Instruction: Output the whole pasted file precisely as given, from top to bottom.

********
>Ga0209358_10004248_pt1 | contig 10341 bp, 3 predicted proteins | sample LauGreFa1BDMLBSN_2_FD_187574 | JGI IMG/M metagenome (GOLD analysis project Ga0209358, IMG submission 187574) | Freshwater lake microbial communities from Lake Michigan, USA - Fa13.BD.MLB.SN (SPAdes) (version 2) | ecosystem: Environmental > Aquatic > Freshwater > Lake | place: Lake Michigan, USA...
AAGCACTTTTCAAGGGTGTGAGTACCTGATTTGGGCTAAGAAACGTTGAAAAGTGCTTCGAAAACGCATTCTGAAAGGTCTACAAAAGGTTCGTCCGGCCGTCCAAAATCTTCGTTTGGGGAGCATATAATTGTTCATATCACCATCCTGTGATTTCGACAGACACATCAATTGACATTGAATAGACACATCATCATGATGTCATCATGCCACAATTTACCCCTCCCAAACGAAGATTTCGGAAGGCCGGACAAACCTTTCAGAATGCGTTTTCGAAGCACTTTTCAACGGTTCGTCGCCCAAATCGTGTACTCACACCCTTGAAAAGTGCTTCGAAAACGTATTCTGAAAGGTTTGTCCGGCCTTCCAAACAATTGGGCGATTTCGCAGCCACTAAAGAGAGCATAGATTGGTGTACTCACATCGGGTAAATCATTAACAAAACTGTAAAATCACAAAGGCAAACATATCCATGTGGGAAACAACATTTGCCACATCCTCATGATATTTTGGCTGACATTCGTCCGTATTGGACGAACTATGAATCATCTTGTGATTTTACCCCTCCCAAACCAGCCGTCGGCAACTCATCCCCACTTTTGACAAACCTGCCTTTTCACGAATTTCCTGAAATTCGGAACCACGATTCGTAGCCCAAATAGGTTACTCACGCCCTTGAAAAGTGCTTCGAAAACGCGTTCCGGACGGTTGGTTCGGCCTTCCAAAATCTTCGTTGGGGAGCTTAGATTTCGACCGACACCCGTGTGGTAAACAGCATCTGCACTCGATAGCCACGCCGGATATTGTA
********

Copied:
>Ga0209358_10004248_pt1 | contig 10341 bp, 3 predicted proteins | sample LauGreFa1BDMLBSN_2_FD_187574 | JGI IMG/M metagenome (GOLD analysis project Ga0209358, IMG submission 187574) | Freshwater lake microbial communities from Lake Michigan, USA - Fa13.BD.MLB.SN (SPAdes) (version 2) | ecosystem: Environmental > Aquatic > Freshwater > Lake | place: Lake Michigan, USA...
AAGCACTTTTCAAGGGTGTGAGTACCTGATTTGGGCTAAGAAACGTTGAAAAGTGCTTCGAAAACGCATTCTGAAAGGTCTACAAAAGGTTCGTCCGGCCGTCCAAAATCTTCGTTTGGGGAGCATATAATTGTTCATATCACCATCCTGTGATTTCGACAGACACATCAATTGACATTGAATAGACACATCATCATGATGTCATCATGCCACAATTTACCCCTCCCAAACGAAGATTTCGGAAGGCCGGACAAACCTTTCAGAATGCGTTTTCGAAGCACTTTTCAACGGTTCGTCGCCCAAATCGTGTACTCACACCCTTGAAAAGTGCTTCGAAAACGTATTCTGAAAGGTTTGTCCGGCCTTCCAAACAATTGGGCGATTTCGCAGCCACTAAAGAGAGCATAGATTGGTGTACTCACATCGGGTAAATCATTAACAAAACTGTAAAATCACAAAGGCAAACATATCCATGTGGGAAACAACATTTGCCACATCCTCATGATATTTTGGCTGACATTCGTCCGTATTGGACGAACTATGAATCATCTTGTGATTTTACCCCTCCCAAACCAGCCGTCGGCAACTCATCCCCACTTTTGACAAACCTGCCTTTTCACGAATTTCCTGAAATTCGGAACCACGATTCGTAGCCCAAATAGGTTACTCACGCCCTTGAAAAGTGCTTCGAAAACGCGTTCCGGACGGTTGGTTCGGCCTTCCAAAATCTTCGTTGGGGAGCTTAGATTTCGACCGACACCCGTGTGGTAAACAGCATCTGCACTCGATAGCCACGCCGGATATTGTA